/epale/en/file/digital-societies-digital-inclusionDigital Societies, Digital Inclusion
The European Basic Skills Network is announcing an online discussion on digital inclusion of adults in the framework of the network's Capacity Building Series. The discussion is scheduled to start on 6 March, 2019 9:00 (CET) and be finalised on 7 March, 2019 17:00 (CET) and its experiences are aimed at contributing to the EBSN's forthcoming open education resource (OER) in the theme of digital inclusion.
In the framework of the current thematic focus on EPALE, issues related to digitalisation and adult learning have been targeted from a number of different approaches. There are at least two clearly distinguished foci in this matter:
- the utilisation of digital materials, applications, and devices as tools that facilitate and enhance all forms for learning, including basic literacy skills for adults, (see Graciela Sbertoli’s comments on digital tools for initial literacy),
- the improvement of basic digital skills for social inclusion, which addresses the importance of the digital component in functional literacy and poses the challenge of digital divide.
By addressing the former approach (i.e. digital tools to develop basic skills) one finds a number of useful input in a previous online discussion on the use of digital tools in the provision of initial literacy and numeracy training and of language provision for immigrants. The latter approach brings up the issue of citizens with less developed digital skills becoming more and more marginalised in societies. David Mallows mentions in his blog post on the Digital Inclusion Pathway that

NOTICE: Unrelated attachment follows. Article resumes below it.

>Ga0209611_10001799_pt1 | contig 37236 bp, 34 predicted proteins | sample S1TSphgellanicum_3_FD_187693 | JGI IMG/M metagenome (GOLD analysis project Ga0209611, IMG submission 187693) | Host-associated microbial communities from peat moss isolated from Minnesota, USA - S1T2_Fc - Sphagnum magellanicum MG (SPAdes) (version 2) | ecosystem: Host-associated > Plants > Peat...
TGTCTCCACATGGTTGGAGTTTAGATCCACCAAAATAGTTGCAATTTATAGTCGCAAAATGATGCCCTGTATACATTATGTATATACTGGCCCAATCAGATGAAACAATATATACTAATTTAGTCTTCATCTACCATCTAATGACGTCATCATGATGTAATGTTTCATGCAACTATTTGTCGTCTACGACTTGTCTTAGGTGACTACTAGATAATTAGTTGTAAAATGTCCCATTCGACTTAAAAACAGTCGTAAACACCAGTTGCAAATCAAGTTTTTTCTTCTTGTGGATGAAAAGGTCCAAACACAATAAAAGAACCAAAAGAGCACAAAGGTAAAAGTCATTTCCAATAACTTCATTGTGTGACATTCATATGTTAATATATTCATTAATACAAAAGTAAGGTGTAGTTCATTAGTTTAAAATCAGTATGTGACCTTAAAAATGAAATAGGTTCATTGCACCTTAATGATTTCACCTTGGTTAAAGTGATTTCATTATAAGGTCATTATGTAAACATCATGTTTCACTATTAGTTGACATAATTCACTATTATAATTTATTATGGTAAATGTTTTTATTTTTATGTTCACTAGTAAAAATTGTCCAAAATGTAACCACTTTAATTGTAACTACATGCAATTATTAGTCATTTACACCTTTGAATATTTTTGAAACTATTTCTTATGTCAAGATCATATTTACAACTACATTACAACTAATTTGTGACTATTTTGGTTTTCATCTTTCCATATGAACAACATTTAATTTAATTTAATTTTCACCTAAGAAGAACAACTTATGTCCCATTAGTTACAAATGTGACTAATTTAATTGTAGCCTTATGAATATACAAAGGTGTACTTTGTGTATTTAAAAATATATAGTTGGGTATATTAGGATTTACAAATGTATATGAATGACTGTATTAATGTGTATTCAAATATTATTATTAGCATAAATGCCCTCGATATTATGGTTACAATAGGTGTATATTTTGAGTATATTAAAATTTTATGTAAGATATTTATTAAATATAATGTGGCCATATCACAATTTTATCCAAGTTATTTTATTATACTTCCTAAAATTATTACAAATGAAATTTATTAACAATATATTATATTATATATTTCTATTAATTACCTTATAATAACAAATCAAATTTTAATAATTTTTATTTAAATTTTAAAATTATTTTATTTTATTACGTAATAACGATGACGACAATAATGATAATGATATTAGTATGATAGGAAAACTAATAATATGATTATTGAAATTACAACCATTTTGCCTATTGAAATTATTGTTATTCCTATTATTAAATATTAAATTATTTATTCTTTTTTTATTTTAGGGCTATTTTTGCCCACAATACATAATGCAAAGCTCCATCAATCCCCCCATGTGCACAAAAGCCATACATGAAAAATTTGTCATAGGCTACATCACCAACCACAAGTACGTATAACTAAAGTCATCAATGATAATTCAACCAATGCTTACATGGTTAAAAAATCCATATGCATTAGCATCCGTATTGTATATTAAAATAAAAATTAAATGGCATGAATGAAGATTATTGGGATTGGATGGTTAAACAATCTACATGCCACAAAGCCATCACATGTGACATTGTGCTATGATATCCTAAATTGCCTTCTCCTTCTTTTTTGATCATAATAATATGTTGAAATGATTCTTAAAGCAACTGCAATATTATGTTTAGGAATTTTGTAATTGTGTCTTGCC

„As the online world encroaches ever further on the physical world we should pay great attention to digital inclusion – ensuring that each member of society is able to engage effectively with the riches of the digital world.”
In many countries the growing extent to which public services e.g. banking, public administration, taxation, etc. are becoming digitalised creates a challenge to citizens who are less digitally competent to fall behind and become more isolated and vulnerable.
Participants are encouraged to share their experiences and thoughts on the following questions:
- Who in your experience are the most vulnerable when it comes to ’e-services’ in societies and what are the major challenges?
- What programs do you know that specifically aim at including citizens with less sufficient digital skills (e.g. the elderly) into digitalised public services (e.g. e-governance systems)?
- What are the success criteria of any national program aiming at fighting the digital divide?
The discussion will open 9:00-17:00 CET, from 6 to 7 March.